Bahrain has hit out at Bernie Ecclestone's claim F1 can "of course" not return to the kingdom this year.
The government was delighted less than a week ago when the FIA World Motor Sport Council, including member and F1 chief executive Ecclestone, voted unanimously to reschedule the earlier postponed event to late October.
Ecclestone's about-face is apparently due to widespread opposition from the drivers and teams, as well as the sport's own rules about late schedule changes.
Referring to the 80-year-old's comments published on Wednesday, Bahrain chamber of commerce tourism chief Nabeel Kanoo said: "It is a shameful decision and smacks of hypocrisy.
"There was no reason to consider cancelling it," he told the Gulf Daily News.
F1 teams have been reluctant to wade into the political debate, arguing instead that their stance is due to having to postpone the December holidays of staff.
And Williams' chief executive Adam Parr told Reuters: "How do you say to people who have booked a two-week holiday in India to take in the grand prix, 'sorry you'll be in India but we won't'.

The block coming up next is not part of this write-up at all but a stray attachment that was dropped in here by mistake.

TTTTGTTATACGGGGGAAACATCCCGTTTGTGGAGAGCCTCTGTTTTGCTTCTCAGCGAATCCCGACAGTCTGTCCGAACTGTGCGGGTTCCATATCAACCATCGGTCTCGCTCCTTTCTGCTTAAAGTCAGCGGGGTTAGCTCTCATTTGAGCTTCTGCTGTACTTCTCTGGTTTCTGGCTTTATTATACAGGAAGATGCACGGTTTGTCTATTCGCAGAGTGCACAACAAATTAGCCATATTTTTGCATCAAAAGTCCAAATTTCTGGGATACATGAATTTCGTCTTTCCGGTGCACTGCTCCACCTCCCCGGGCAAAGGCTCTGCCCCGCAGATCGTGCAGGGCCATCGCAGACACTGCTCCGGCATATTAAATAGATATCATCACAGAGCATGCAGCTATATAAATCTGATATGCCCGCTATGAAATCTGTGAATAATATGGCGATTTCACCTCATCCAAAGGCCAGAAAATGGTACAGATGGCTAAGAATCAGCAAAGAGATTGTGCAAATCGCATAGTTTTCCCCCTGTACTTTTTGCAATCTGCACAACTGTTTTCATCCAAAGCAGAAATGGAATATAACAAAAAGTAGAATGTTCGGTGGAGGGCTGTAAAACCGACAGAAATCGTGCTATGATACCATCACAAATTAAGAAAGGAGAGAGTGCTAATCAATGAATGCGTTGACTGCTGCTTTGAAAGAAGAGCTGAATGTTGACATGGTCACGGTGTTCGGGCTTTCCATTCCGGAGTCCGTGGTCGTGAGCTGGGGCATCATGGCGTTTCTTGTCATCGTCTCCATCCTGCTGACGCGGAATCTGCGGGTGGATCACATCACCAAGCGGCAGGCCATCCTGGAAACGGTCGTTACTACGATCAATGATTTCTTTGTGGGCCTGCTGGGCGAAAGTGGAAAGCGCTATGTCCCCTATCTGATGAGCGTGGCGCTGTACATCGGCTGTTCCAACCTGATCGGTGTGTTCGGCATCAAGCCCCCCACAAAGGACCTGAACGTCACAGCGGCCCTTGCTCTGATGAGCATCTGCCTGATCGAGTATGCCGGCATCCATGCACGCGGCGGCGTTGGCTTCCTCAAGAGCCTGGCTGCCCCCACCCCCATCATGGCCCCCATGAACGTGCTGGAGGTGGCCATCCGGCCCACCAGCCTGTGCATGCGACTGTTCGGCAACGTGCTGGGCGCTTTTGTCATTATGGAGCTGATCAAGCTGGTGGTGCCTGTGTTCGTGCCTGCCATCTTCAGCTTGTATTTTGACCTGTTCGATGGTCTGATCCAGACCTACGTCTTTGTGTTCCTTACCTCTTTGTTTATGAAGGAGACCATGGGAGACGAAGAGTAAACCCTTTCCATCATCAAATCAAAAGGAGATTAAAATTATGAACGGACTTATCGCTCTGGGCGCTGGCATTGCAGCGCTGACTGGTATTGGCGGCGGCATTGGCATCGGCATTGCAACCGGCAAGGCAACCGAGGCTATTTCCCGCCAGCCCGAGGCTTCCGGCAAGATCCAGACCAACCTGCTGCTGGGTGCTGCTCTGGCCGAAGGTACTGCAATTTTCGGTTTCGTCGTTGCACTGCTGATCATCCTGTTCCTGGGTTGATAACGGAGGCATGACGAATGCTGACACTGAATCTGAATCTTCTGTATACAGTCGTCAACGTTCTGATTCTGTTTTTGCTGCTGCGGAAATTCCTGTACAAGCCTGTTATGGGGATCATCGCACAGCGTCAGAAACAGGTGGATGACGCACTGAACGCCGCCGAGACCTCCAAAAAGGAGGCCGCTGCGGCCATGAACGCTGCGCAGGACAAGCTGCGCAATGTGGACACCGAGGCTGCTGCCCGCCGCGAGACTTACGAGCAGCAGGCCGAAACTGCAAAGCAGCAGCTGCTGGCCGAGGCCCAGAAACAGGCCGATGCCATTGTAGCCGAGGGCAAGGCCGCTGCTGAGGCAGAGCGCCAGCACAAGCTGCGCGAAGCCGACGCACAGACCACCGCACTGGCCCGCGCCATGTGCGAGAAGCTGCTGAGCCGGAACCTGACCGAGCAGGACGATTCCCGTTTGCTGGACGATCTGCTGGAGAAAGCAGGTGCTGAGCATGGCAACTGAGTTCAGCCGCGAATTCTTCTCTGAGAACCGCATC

"We've explained out position and there's nothing more to talk about. It's just too late to change it."
Indian motor racing official Vicky Chandhok said the latest development, despite the official F1 website still showing a mid December date for the inaugural grand prix, will not affect Delhi's preparations to be ready for October as originally planned.
We were working towards meeting the earlier deadline
"We were working towards meeting the earlier deadline, and even when it was pushed back to December we didn't relax, so the return to its original date will pose no extra challenge," he told the Hindustan Times.
Speaking from Montreal, Renault tester Bruno Senna commented on the drivers' position to Globo Esporte.
"I love Bahrain and would love to go back, but while there was no minimal guarantee we would find a situation of calm, we should wait a little longer for a new edition of the race," said the Brazilian.